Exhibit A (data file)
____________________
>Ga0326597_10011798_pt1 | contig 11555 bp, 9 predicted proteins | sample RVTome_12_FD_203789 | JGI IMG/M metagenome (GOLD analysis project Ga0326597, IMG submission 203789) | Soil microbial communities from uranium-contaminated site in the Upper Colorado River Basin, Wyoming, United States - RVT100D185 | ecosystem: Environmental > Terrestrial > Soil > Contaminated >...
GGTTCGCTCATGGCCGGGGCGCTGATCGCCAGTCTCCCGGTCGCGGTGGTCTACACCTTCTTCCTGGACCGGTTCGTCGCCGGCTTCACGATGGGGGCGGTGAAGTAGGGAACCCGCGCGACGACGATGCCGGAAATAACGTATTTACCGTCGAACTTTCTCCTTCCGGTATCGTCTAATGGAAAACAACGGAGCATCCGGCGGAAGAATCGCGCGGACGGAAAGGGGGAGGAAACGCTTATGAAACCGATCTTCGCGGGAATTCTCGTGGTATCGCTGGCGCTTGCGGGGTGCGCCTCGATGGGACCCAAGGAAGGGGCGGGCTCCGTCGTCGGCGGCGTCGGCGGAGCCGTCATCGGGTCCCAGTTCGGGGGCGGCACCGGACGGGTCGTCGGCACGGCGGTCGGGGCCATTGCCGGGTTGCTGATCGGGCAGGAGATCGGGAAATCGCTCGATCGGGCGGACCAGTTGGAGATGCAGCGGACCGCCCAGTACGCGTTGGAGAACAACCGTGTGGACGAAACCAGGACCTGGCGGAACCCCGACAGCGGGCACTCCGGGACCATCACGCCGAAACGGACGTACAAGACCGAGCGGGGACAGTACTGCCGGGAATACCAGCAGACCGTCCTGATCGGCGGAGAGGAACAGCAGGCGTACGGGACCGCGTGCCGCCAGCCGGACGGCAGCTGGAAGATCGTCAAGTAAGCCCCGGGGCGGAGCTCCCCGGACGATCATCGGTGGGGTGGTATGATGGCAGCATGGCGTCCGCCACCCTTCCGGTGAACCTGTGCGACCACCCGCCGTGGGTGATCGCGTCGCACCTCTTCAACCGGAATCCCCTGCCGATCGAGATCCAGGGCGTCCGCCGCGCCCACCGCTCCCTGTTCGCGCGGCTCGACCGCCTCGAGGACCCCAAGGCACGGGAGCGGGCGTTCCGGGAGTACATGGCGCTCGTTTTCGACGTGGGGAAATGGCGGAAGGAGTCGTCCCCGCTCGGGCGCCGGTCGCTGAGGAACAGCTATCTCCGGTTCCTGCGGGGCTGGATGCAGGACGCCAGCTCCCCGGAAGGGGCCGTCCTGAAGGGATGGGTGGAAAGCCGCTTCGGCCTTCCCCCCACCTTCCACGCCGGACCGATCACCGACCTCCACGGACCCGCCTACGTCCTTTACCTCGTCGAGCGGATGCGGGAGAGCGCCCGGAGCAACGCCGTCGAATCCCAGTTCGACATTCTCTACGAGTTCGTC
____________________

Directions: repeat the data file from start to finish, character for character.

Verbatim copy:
>Ga0326597_10011798_pt1 | contig 11555 bp, 9 predicted proteins | sample RVTome_12_FD_203789 | JGI IMG/M metagenome (GOLD analysis project Ga0326597, IMG submission 203789) | Soil microbial communities from uranium-contaminated site in the Upper Colorado River Basin, Wyoming, United States - RVT100D185 | ecosystem: Environmental > Terrestrial > Soil > Contaminated >...
GGTTCGCTCATGGCCGGGGCGCTGATCGCCAGTCTCCCGGTCGCGGTGGTCTACACCTTCTTCCTGGACCGGTTCGTCGCCGGCTTCACGATGGGGGCGGTGAAGTAGGGAACCCGCGCGACGACGATGCCGGAAATAACGTATTTACCGTCGAACTTTCTCCTTCCGGTATCGTCTAATGGAAAACAACGGAGCATCCGGCGGAAGAATCGCGCGGACGGAAAGGGGGAGGAAACGCTTATGAAACCGATCTTCGCGGGAATTCTCGTGGTATCGCTGGCGCTTGCGGGGTGCGCCTCGATGGGACCCAAGGAAGGGGCGGGCTCCGTCGTCGGCGGCGTCGGCGGAGCCGTCATCGGGTCCCAGTTCGGGGGCGGCACCGGACGGGTCGTCGGCACGGCGGTCGGGGCCATTGCCGGGTTGCTGATCGGGCAGGAGATCGGGAAATCGCTCGATCGGGCGGACCAGTTGGAGATGCAGCGGACCGCCCAGTACGCGTTGGAGAACAACCGTGTGGACGAAACCAGGACCTGGCGGAACCCCGACAGCGGGCACTCCGGGACCATCACGCCGAAACGGACGTACAAGACCGAGCGGGGACAGTACTGCCGGGAATACCAGCAGACCGTCCTGATCGGCGGAGAGGAACAGCAGGCGTACGGGACCGCGTGCCGCCAGCCGGACGGCAGCTGGAAGATCGTCAAGTAAGCCCCGGGGCGGAGCTCCCCGGACGATCATCGGTGGGGTGGTATGATGGCAGCATGGCGTCCGCCACCCTTCCGGTGAACCTGTGCGACCACCCGCCGTGGGTGATCGCGTCGCACCTCTTCAACCGGAATCCCCTGCCGATCGAGATCCAGGGCGTCCGCCGCGCCCACCGCTCCCTGTTCGCGCGGCTCGACCGCCTCGAGGACCCCAAGGCACGGGAGCGGGCGTTCCGGGAGTACATGGCGCTCGTTTTCGACGTGGGGAAATGGCGGAAGGAGTCGTCCCCGCTCGGGCGCCGGTCGCTGAGGAACAGCTATCTCCGGTTCCTGCGGGGCTGGATGCAGGACGCCAGCTCCCCGGAAGGGGCCGTCCTGAAGGGATGGGTGGAAAGCCGCTTCGGCCTTCCCCCCACCTTCCACGCCGGACCGATCACCGACCTCCACGGACCCGCCTACGTCCTTTACCTCGTCGAGCGGATGCGGGAGAGCGCCCGGAGCAACGCCGTCGAATCCCAGTTCGACATTCTCTACGAGTTCGTC